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Cedar Rapids hospitals give their first COVID-19 vaccine doses to employees



CEDAR RAPIDS, Iowa – Cedar Rapids hospitals received their first shipment of the Pfizer COVID-19 vaccine on Tuesday, with the first doses being given to those working directly with COVID-19 patients.

Both Mercy Cedar Rapids and UnityPoint Health – St. Luke’s got 975 doses today and began administering to frontline workers.

“As the first healthcare workers in Linn County receive the initial doses of COVID-19 vaccine, we celebrate this important tool in preventing the spread of the virus that causes COVID-19, and have additional hope for lessening the burden of disease to our community” Tricia Kitzmann, Community Health Manager at Linn County Public Health said. “This is an important step to eventually stopping this pandemic.”

Mercy Cedar Rapids administered about 200 of their first vaccine doses today. Workers receiving these first doses are feeling optimistic about what this means for the future.

“I feel hopeful that this will be the start to the end of this virus and we can live our lives again,” Angie Hawker, a respiratory therapist at Mercy, said.

Just under half of Mercy’s 2,000 total staff members will be treated with this first round of vaccines. Their goal is to protect 100 percent of staff.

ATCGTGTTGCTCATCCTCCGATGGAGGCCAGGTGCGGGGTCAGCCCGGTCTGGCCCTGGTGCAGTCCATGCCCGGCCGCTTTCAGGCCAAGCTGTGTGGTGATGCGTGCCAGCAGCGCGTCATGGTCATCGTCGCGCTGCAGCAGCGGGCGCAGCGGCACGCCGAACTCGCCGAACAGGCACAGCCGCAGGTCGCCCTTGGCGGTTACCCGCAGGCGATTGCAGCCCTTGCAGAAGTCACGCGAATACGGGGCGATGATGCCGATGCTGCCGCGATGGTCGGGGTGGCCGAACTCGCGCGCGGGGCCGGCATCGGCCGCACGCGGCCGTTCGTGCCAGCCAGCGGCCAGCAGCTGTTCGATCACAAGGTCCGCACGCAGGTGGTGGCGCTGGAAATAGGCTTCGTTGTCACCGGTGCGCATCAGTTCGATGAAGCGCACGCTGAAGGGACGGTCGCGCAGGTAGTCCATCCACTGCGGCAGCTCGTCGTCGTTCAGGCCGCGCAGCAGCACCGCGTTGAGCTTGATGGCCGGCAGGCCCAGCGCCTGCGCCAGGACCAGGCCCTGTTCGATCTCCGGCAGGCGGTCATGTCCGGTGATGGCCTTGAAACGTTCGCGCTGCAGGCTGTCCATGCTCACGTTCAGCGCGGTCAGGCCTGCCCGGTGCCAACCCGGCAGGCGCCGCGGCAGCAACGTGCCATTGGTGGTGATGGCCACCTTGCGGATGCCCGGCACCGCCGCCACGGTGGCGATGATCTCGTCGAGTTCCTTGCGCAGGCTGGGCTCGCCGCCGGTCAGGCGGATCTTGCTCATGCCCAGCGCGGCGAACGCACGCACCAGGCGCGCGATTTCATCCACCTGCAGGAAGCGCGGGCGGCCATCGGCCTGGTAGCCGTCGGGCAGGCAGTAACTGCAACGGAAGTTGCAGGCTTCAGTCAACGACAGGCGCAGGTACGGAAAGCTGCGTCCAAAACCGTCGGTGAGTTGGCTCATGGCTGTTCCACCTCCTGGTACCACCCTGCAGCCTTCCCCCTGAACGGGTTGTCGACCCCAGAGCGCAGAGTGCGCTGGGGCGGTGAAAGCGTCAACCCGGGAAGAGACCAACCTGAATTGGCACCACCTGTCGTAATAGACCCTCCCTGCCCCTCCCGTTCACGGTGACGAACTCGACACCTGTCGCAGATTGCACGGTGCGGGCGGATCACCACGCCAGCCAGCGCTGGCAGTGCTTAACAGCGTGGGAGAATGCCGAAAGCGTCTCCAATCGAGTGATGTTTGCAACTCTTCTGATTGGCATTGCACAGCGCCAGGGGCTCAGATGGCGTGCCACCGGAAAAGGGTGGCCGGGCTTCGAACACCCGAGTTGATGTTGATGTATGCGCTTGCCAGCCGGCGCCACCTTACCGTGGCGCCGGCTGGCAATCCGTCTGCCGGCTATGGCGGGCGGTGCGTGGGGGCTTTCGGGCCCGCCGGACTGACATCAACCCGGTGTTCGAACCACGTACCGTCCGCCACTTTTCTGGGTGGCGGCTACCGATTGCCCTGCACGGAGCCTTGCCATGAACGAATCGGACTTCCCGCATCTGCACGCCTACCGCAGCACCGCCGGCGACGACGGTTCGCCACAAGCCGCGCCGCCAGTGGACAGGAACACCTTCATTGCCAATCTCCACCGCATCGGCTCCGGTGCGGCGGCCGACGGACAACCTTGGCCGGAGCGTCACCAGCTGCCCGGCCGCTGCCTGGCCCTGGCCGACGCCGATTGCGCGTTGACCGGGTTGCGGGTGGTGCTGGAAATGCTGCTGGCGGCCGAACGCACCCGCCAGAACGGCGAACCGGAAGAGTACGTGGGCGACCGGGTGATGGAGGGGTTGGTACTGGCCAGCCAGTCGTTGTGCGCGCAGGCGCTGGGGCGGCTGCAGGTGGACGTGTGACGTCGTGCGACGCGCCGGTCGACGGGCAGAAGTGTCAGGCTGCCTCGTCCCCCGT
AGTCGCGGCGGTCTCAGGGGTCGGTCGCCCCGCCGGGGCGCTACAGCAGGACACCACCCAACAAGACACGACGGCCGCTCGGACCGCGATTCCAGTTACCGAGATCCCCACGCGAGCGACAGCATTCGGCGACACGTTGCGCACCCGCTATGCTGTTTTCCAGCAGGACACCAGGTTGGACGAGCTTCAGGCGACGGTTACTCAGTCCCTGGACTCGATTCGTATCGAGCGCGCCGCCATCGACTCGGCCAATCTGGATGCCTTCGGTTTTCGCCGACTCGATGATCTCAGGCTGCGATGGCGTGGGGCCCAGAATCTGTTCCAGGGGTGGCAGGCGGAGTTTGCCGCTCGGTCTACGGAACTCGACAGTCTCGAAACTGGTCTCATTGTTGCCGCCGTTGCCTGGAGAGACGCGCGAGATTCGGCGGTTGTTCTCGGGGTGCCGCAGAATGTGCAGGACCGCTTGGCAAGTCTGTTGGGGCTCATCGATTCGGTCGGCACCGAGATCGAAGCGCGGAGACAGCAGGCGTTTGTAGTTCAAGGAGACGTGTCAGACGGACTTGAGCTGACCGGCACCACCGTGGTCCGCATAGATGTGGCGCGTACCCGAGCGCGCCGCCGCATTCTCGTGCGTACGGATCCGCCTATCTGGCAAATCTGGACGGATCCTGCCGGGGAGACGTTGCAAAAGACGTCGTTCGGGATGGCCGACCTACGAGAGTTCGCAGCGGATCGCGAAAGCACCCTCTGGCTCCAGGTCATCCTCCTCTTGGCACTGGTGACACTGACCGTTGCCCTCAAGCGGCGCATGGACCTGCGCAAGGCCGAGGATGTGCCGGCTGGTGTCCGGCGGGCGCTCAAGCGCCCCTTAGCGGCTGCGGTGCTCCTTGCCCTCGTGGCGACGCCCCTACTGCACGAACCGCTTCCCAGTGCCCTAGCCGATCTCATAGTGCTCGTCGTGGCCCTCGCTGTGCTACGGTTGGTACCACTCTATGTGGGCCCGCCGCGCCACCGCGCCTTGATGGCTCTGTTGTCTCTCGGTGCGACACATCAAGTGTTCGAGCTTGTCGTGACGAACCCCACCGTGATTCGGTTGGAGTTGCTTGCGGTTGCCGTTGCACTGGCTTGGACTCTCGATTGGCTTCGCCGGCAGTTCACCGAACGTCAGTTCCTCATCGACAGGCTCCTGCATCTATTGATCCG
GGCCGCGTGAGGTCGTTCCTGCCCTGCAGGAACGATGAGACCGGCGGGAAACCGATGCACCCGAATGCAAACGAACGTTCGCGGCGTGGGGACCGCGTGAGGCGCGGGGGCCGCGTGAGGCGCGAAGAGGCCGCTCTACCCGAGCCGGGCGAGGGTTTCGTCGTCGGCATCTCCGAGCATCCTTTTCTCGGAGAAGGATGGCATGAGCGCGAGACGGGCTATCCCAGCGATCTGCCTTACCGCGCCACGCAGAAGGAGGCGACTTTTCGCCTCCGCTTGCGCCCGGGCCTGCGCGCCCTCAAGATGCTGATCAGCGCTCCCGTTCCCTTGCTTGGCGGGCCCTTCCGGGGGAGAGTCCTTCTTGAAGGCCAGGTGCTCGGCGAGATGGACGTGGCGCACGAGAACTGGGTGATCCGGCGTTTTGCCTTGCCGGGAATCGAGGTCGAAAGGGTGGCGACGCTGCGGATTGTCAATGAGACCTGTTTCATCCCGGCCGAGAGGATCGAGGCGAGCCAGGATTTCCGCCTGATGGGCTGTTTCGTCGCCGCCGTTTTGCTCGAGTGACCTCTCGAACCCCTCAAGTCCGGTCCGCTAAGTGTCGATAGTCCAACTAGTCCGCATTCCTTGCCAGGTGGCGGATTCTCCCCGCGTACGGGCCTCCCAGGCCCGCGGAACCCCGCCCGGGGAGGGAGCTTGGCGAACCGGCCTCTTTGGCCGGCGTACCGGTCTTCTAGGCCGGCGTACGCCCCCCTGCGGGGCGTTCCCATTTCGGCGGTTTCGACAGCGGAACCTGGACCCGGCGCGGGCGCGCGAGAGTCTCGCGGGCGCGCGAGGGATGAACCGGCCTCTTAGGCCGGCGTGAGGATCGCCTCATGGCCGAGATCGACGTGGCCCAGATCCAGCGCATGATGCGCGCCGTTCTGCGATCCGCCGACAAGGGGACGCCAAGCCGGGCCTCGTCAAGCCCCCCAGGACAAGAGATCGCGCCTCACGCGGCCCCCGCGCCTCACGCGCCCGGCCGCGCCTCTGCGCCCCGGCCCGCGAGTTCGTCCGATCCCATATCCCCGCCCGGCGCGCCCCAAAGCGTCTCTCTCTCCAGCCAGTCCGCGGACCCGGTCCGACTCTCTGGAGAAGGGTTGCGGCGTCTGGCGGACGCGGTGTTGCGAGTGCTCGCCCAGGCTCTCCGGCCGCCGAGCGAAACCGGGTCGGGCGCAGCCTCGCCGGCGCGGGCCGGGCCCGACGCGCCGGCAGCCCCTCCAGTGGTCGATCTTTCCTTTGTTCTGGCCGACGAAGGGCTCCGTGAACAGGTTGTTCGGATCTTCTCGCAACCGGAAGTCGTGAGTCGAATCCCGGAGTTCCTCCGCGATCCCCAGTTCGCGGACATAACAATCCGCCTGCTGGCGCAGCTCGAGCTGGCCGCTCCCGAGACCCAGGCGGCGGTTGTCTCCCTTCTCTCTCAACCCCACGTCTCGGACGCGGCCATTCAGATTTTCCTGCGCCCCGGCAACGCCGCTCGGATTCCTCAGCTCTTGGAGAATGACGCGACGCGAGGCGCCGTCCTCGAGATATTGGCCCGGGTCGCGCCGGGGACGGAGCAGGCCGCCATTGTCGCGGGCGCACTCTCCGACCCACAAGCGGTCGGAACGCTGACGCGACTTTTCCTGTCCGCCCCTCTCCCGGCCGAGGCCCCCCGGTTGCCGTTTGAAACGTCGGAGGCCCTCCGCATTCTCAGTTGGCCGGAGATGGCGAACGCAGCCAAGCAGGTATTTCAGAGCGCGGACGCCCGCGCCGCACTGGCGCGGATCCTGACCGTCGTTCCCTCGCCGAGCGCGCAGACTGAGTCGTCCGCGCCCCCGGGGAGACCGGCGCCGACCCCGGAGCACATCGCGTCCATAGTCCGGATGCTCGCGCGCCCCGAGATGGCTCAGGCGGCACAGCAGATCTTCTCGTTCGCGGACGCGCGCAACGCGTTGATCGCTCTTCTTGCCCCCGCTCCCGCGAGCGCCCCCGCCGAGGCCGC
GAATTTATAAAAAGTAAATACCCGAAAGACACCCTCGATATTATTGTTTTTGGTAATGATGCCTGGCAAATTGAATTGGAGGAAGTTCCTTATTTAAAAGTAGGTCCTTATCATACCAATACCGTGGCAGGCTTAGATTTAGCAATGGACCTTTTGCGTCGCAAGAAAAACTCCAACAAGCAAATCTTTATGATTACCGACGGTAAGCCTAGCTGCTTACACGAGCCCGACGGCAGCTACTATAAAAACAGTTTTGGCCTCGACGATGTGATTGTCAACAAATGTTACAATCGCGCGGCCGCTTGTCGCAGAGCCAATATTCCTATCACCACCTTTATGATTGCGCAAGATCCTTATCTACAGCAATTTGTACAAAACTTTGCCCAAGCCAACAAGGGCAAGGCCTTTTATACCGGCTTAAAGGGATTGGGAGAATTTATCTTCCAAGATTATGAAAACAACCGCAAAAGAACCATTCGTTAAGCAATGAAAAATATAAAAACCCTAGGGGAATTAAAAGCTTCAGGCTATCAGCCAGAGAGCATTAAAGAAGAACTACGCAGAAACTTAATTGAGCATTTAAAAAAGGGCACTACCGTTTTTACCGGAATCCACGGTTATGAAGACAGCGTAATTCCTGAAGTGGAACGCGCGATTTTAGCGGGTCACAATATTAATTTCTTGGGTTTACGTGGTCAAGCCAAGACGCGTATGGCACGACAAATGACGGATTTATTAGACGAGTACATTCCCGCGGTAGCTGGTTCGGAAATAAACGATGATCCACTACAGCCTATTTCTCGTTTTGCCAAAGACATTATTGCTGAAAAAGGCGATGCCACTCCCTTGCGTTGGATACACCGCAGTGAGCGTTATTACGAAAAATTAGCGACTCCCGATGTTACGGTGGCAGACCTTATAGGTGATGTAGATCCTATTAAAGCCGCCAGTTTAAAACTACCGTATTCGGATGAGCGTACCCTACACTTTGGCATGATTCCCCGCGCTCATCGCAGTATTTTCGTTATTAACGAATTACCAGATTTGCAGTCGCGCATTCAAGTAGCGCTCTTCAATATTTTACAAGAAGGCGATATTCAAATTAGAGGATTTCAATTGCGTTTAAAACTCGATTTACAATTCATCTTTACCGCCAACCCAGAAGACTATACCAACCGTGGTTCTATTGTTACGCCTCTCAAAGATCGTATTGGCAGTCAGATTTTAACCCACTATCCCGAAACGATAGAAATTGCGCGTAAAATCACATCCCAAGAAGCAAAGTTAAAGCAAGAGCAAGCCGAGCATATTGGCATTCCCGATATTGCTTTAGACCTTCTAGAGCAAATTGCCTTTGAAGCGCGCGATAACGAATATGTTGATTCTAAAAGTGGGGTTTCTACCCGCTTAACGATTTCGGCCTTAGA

“Hopefully, I’ll have some immunity for myself so that I don’t have to be as concerned taking care of those patients,” Claire Holt, a registered nurse in the MICU said.

Five staff members were also inoculated this afternoon at St. Luke’s, and hundreds more will be in the coming days. They expect to use all of the doses by Christmas.

The first nurse to receive the vaccine says it’s exciting to soon have an extra layer of protection going into work.

Anthony Dallago, the registered nurse who administered the first five vaccines at St. Luke’s says it was exciting to be a part of history.

“It’s been a rough year, rough several months and having this opportunity and something like this rolling out we can see a light at the end of the tunnel and it means a lot to all of us,” Dallago said.

For people unsure about the vaccine, she says to follow the science and listen to their primary care providers.

Long-term care facilities will also be a part of the first phase of vaccine distribution.

Officials say that while vaccines are important in controlling the pandemic, the public needs to continue to follow guidelines such as wearing masks, practicing distancing, and washing hands.

Governor Reynolds posted this message Tuesday to Facebook, saying that “hope is on the horizon” but Iowans need to continue to do the right thing.

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